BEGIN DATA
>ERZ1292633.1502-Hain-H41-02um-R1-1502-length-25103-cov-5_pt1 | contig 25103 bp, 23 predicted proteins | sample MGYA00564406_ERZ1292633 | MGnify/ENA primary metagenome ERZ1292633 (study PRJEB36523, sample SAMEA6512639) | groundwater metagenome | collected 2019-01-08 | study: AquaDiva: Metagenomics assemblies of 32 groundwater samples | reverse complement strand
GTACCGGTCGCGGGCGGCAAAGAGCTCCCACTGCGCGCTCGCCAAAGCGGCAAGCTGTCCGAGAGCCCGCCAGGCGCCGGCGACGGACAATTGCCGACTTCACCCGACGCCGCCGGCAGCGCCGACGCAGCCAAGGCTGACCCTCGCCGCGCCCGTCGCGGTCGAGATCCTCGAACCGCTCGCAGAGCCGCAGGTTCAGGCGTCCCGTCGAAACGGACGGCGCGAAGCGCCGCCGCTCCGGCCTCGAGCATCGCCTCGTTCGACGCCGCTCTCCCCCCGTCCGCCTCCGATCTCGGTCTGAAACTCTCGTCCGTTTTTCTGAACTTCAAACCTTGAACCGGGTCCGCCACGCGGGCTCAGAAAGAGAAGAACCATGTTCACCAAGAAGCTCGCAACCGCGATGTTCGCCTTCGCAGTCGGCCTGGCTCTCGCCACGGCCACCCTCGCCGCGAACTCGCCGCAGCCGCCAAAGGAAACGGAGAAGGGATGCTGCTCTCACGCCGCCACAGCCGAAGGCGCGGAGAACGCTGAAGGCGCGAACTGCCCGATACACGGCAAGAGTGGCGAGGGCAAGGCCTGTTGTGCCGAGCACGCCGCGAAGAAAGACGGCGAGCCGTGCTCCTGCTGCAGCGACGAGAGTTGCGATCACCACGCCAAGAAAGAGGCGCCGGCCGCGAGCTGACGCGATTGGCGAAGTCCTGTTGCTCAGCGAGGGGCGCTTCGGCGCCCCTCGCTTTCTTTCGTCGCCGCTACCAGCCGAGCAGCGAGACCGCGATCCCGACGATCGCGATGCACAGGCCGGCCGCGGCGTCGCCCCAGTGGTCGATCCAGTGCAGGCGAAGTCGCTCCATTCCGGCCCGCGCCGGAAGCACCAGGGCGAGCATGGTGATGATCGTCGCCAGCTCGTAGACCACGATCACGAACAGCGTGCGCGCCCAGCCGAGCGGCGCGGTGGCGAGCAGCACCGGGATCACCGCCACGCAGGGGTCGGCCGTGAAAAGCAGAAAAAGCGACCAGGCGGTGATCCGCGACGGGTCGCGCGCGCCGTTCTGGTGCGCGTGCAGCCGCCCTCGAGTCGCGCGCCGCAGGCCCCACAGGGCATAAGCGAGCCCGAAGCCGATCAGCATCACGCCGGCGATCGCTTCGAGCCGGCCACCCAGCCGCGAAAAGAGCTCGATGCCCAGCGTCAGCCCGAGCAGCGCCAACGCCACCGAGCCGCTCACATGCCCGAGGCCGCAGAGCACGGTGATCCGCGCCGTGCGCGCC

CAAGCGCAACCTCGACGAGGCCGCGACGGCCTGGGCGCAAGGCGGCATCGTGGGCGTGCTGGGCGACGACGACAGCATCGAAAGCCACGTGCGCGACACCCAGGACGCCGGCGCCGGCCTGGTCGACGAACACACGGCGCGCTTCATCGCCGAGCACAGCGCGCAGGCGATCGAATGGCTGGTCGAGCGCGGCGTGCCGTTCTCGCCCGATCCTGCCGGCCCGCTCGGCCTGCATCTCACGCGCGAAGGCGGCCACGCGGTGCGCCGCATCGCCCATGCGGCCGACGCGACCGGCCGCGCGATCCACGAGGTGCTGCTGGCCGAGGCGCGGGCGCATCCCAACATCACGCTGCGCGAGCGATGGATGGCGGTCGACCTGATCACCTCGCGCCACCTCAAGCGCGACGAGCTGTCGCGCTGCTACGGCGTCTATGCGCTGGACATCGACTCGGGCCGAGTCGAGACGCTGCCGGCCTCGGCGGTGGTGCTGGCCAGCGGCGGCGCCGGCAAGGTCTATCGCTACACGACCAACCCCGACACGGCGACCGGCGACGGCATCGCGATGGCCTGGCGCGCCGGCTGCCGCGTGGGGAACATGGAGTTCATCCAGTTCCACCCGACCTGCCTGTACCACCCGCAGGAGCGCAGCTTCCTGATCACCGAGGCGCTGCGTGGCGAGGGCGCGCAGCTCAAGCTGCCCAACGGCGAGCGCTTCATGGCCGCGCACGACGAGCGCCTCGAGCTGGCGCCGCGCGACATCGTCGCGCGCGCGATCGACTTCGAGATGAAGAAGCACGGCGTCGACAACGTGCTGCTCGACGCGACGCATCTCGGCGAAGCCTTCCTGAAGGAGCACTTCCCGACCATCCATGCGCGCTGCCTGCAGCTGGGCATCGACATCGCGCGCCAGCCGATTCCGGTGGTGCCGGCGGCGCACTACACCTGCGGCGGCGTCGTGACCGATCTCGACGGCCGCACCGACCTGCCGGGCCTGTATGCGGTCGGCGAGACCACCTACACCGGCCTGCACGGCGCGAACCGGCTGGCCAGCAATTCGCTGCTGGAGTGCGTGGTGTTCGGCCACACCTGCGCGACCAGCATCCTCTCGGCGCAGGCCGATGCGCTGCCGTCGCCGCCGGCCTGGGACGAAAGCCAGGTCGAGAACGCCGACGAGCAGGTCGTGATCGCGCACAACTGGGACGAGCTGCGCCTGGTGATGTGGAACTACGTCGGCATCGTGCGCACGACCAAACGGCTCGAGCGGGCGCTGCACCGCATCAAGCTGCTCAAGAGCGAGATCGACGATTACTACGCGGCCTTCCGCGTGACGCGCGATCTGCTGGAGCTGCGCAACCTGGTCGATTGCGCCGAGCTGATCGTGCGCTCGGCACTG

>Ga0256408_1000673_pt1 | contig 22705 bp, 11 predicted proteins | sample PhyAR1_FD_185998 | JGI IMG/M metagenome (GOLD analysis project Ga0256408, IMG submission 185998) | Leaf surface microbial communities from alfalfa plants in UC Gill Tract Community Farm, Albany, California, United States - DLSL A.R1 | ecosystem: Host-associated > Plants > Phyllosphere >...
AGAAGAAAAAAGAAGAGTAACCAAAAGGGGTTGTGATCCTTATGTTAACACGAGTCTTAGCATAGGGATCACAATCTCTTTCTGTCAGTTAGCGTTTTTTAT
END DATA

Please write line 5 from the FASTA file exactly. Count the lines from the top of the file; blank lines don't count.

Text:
AGAAGAAAAAAGAAGAGTAACCAAAAGGGGTTGTGATCCTTATGTTAACACGAGTCTTAGCATAGGGATCACAATCTCTTTCTGTCAGTTAGCGTTTTTTAT